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Easter 3A Psalm

Psalm 116:1-4, 12-19

Steven Hoskins

A Hallel Psalm

Psalm 116 is among the Hallel Psalms (Psalms 107-150), taken from the rendering of Hallelujah or “Praise be to God,” and is actually part of a smaller unit in the middle of that hymnal that extends from Psalm 113-118. The Hallel Psalms of 113-118 were traditionally sung, verse by verse and repeated antiphonally from priests to people, at the beginning of each month of the Hebrew calendar year and also during various festivals, particularly during the Passover. Psalm 116 was one of the songs sung at the drinking of the last cup of the sacred meal (v. 13).

In the history of the Christian Church, Psalm 116 holds the elevated place of occurring during the traditional Maundy Thursday liturgy as Christians enter the Triduum or three holy days of Easter Weekend. Words like those found in vv. 3-4,

The snares of death encompassed me; the pangs of Sheol laid hold on me; I suffered distress and anguish. 4 Then I called on the name of the Lord: “O Lord, I beseech thee, save my life,”

set up the events of the crucifixion well and put the events of the last days of the life of Christ into a proper paschal perspective. In the last century though, Psalm 116 has received some renewed interest as a ‘Hallelujah’ text and has been moved in several lectionaries to Eastertide. This, of course, creates an different and interesting Christological and liturgical opportunity with the text for the preacher. The placing of the text into the life and ministry of the resurrected and exalted Lord changes the preaching territory.

Preaching Psalm 116 in Eastertide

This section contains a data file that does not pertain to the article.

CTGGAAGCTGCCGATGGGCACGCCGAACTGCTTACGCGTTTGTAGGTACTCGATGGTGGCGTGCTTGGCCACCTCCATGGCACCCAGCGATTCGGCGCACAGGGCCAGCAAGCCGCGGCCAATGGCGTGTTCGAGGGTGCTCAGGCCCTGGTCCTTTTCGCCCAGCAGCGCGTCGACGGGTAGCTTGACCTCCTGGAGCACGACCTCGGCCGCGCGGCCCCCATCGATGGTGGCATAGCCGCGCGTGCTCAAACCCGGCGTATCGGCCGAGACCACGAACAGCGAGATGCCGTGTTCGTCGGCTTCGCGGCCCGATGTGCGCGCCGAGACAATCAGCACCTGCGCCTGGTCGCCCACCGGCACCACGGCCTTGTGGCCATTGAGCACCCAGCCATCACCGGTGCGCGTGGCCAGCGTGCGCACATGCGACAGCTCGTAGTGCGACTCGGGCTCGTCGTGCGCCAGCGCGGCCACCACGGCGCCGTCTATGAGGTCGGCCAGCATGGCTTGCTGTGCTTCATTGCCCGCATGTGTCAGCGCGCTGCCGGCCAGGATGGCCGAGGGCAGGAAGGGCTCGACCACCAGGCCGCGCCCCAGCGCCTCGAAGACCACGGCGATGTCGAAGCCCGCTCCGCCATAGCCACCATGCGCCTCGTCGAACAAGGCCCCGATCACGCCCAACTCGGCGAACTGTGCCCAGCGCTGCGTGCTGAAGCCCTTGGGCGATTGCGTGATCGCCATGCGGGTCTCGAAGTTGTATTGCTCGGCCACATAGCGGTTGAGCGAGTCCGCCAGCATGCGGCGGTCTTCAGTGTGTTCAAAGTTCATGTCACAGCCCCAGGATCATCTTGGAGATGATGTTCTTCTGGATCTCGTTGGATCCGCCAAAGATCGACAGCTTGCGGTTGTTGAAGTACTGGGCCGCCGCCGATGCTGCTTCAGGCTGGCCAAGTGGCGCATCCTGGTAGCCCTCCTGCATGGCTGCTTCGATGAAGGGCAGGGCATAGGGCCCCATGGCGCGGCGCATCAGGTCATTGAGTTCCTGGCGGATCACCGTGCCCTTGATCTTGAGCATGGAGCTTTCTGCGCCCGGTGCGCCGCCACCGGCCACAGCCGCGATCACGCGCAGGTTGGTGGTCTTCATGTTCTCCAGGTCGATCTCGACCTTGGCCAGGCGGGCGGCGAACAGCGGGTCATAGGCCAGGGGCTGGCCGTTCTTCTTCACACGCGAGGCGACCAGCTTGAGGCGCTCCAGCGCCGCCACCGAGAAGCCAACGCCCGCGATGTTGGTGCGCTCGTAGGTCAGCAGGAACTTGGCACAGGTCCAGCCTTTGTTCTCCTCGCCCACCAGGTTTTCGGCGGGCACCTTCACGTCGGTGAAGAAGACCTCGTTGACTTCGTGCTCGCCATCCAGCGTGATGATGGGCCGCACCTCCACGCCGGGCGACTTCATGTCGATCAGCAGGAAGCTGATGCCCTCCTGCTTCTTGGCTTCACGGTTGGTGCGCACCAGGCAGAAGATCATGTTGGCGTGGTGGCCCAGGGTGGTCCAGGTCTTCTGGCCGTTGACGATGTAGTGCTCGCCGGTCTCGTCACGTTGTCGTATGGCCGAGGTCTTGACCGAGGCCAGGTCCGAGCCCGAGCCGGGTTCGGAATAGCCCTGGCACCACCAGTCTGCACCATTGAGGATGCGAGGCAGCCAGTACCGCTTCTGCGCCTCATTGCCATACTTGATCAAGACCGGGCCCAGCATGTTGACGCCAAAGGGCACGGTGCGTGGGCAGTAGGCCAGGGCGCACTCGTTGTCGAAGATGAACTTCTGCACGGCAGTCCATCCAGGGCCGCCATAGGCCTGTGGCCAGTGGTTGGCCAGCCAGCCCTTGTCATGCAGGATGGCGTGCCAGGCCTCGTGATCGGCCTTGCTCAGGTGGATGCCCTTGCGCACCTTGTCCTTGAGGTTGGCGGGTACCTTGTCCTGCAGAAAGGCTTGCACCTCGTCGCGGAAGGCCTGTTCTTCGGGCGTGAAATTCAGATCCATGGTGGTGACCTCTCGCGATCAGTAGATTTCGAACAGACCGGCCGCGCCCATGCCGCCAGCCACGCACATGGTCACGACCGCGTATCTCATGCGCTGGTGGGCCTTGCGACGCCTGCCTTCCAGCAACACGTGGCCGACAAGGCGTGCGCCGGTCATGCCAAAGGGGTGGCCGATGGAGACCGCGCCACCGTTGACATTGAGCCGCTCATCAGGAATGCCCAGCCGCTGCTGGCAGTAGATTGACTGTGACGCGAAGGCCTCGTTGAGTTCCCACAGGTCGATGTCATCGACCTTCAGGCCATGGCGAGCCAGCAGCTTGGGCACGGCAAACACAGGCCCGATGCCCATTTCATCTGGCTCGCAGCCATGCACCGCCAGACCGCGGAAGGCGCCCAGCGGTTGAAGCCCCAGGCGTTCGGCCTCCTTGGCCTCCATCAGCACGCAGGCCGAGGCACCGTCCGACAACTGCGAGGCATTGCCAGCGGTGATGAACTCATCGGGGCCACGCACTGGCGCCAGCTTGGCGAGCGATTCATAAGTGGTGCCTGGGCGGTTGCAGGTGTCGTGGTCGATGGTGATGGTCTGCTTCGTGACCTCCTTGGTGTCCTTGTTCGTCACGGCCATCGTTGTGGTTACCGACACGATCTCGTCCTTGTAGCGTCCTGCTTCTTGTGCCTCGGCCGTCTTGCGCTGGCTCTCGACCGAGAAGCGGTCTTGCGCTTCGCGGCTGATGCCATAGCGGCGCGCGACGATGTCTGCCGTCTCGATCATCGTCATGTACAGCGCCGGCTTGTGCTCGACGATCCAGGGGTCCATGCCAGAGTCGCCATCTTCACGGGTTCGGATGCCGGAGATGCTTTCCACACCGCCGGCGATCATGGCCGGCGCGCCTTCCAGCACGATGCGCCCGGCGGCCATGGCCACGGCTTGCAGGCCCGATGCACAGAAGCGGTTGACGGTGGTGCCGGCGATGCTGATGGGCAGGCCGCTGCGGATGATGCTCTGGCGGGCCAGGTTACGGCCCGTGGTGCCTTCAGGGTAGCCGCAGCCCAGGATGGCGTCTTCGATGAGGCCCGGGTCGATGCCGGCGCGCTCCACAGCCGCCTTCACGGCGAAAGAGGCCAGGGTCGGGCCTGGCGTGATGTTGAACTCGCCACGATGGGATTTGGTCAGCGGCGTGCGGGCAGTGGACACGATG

Preaching Psalm 116 in the season of Easter requires a re-interpretation of the message and a sort of ‘flashback’ approach to examining the text. The preaching questions become quite different in a post-resurrection season of praise. The ‘Hallelujah’ is returned to the liturgy during Easter, having been denied us during the season of Lent and a re-newed vocabulary calls for a re-thinking of how to preach this. Christology moves, too, from a crucified outcast transformed into the risen Christ. The Easter setting focuses more on what to do now that the drinking of the bitter cup has passed through the wilderness of the crucifixion and the doorway of the empty tomb. A different set of questions are now in play. Christ is Risen. Hallelujah. So…the question in v.12 What can I offer the LORD for all he has done for me? Leads to acts of praise: Answer in v. 13: I will lift up the cup of salvation and praise the LORD’s name for saving me (Hallelujah. Christ is risen!), Answer in v. 14: I will keep my promises to the LORD in the presence of all his people (Hallelujah. Christ is Risen!), answer in v. 17: I will offer you a sacrifice of thanksgiving and call on the name of the LORD (Hallelujah. Christ is Risen). Proclaiming the text in this way is quite a bit different from seeing it as a Maundy Thursday text and offers the opportunity to preach an interesting view of the sanctified life in the middle of the church’s Easter celebration and to do so beginning with praise and thanksgiving for the opportunity. This is a Christology of holy empowerment, the opportunity to make an Easter transition as we preach, to move beyond the intensely introspective Lenten passages where we considered where it began with us and God and if we have strayed in our walk with Christ to the activity of a life vested with power to move (as only resurrected bodies can) and praise and keep our promises. This can, of course, be easily trivialized. However, if one looks for examples of this holy empowerment in things like the Ten Comma